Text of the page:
Jean-Jacques Cornish

Local elections campaign becomes a battle for Nelson Mandela’s soul

South Africa’s closest fought local election campaign has become a battle for the soul of the late Nelson Mandela.

His grandson is calling on the National Electoral Commission to force the opposition Democratic Alliance to take down an advertisement, using the anti-apartheid icon’s voice,  saying in the current climate Mandela would have voted for them.

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Zwelivilile Mandla Mandela says his grandfather shouldn’t be affiliated with the betrayal of the ANC’s struggle against apartheid.

Mandela’s grandson’s demanding the DA take down an advertisement featuring Madiba’s voice – calling it a gross violation of the electoral code.

He says the ANC is disgusted by what he calls the flagrant abuse of the former president by the DA.

He says throughout his life and until his death, Mandela was a loyal and committed member of the ANC.

Associating him with the DA is an affront  to his history, his choice of party, his legacy and values for which he stood.

If the DA wants to invoke history in its election campaign it should  use the voice of its former and current leaders – adding that this leadership has provided the laager of white privilege since the onset of democracy in 1994.

The DA’s spokesperson Refiloe Ntsekhe says Nelson Mandela belongs to everyone.

The DA is reminding South Africa of what Mandela preached.

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Jean-Jacques Cornish is a journalist and broadcaster who has been involved in the media all his adult life.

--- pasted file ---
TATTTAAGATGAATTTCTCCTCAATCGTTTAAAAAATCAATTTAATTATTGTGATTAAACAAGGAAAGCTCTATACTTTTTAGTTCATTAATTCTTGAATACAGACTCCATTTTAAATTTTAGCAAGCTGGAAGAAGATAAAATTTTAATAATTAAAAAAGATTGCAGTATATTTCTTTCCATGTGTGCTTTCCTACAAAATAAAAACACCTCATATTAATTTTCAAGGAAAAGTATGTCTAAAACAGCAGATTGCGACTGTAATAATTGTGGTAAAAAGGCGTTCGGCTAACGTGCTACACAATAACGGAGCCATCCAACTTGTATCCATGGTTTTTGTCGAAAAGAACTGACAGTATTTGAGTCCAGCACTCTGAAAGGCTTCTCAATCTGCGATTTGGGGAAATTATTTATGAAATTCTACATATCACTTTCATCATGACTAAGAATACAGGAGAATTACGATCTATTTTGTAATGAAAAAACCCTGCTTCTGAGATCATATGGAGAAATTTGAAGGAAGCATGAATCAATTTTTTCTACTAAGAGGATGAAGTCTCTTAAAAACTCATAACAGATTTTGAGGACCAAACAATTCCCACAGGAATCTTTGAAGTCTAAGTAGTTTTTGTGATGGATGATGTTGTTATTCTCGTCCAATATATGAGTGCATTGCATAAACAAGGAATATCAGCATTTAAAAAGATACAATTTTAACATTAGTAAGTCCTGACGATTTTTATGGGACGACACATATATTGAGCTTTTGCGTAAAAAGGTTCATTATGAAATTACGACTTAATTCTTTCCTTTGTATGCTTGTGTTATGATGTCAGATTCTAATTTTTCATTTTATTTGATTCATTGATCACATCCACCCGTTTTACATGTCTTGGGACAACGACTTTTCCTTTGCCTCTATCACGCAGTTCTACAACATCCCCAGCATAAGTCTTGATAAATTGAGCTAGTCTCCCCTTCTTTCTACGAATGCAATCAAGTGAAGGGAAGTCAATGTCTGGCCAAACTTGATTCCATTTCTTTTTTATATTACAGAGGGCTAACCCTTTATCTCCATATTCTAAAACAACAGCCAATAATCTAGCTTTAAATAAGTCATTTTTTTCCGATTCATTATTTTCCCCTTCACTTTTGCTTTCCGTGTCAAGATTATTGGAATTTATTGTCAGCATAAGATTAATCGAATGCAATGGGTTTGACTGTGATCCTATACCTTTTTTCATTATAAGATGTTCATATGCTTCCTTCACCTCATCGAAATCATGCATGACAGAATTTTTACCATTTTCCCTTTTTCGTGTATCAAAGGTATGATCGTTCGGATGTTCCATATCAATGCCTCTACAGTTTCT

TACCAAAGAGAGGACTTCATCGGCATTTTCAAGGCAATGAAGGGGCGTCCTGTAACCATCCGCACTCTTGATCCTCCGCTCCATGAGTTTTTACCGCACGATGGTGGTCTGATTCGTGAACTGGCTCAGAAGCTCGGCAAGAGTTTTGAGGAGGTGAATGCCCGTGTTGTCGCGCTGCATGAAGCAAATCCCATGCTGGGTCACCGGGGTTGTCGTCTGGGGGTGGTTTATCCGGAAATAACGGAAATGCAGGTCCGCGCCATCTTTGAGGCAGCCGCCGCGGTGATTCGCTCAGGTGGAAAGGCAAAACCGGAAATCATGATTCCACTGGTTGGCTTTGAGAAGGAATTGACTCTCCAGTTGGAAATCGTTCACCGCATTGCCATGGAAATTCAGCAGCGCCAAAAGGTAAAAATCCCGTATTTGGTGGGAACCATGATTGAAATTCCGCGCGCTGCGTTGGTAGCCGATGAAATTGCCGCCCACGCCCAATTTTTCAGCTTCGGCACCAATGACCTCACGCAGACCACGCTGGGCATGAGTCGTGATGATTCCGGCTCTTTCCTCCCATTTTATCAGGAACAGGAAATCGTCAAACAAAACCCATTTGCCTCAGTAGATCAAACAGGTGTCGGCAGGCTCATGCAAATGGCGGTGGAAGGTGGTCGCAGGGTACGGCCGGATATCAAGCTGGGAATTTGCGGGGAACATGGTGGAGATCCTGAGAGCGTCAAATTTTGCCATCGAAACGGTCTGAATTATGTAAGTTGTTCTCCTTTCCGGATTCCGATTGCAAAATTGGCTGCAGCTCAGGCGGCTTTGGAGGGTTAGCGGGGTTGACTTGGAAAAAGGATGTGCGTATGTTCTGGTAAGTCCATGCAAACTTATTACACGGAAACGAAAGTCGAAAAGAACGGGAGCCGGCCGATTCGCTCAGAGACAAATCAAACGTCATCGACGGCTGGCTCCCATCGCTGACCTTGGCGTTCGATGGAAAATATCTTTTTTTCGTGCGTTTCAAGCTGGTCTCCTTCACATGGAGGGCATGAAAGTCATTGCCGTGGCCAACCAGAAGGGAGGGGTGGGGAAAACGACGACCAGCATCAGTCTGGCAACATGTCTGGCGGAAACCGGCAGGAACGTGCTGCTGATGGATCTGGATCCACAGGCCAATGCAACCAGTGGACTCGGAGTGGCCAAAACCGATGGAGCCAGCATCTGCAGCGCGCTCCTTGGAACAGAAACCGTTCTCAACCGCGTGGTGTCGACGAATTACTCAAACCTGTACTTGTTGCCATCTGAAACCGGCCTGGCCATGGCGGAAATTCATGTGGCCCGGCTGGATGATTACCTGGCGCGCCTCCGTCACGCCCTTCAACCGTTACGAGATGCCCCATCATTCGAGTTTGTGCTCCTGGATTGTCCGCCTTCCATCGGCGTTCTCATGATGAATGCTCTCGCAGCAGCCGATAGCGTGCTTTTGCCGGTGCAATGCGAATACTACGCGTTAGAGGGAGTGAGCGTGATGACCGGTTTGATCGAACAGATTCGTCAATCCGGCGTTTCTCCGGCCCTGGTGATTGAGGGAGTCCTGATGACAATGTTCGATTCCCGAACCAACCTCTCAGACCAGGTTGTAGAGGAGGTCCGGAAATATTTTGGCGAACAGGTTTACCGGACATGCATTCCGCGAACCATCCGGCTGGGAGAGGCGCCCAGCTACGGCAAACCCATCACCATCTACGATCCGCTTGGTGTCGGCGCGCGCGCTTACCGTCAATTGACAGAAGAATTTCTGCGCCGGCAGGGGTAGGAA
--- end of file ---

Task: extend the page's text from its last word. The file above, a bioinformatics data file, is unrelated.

Starting as a reporter on his hometown newspaper, he moved briefly to then Rhodesia before returning to South Africa to become a parliamentary correspondent with the South African Press Association. He was sent to London as Sapa’s London editor and also served as special correspondent to the United Nations. He joined the then Argus group in London as political correspondent.

Returning to South Africa after 12 years abroad, he was assistant editor on the Pretoria News for a decade before becoming editor of the Star and SA Times for five years.

Since 1999 he’s been an independent journalist writing and broadcasting – mainly about Africa – for Talk Radio 702 and 567 Cape
Talk, Radio France International, PressTV, Radio Live New Zealand, Business Day, Mail & Guardian, the BBC, Agence France Press,
Business in Africa, Leadership, India Today, the South African Institute for International Affairs and the Institute for Security Studies.

He has hosted current affairs talk shows on Talk Radio 702 and 567 Cape Talk. He appears as an African affairs pundit on SABC Africa and CNBC Africa.
He lectured in contemporary studies to journalism students at the Tshwane University of Technology and the University of Pretoria.

He speaks on African affairs to corporate and other audiences.
He has been officially invited as a journalist to more than 30 countries. He was the winner of the 2007 SADC award for radio journalism.

He’s been a member of the EISA team observing elections in Somaliland, Democratic Republic of Congo, Madagascar, Zimbabwe, Egypt and Tunsiai.

In October 2009 he headed a group of 39 African journalists to the 60th anniversary celebrations of the Peoples’ Republic of China.

In January 2010 he joined a rescue and paramedical team to earthquake struck Haiti.

He is immediate past president of the Alliance Francaise of Pretoria.

Jean-Jacques is a director of Giant Media. The company was given access to Nelson Mandela in his retirement years until 2009.
He is co-producer of the hour-long documentary Mandela at 90 that was broadcast on BBC in January 2009.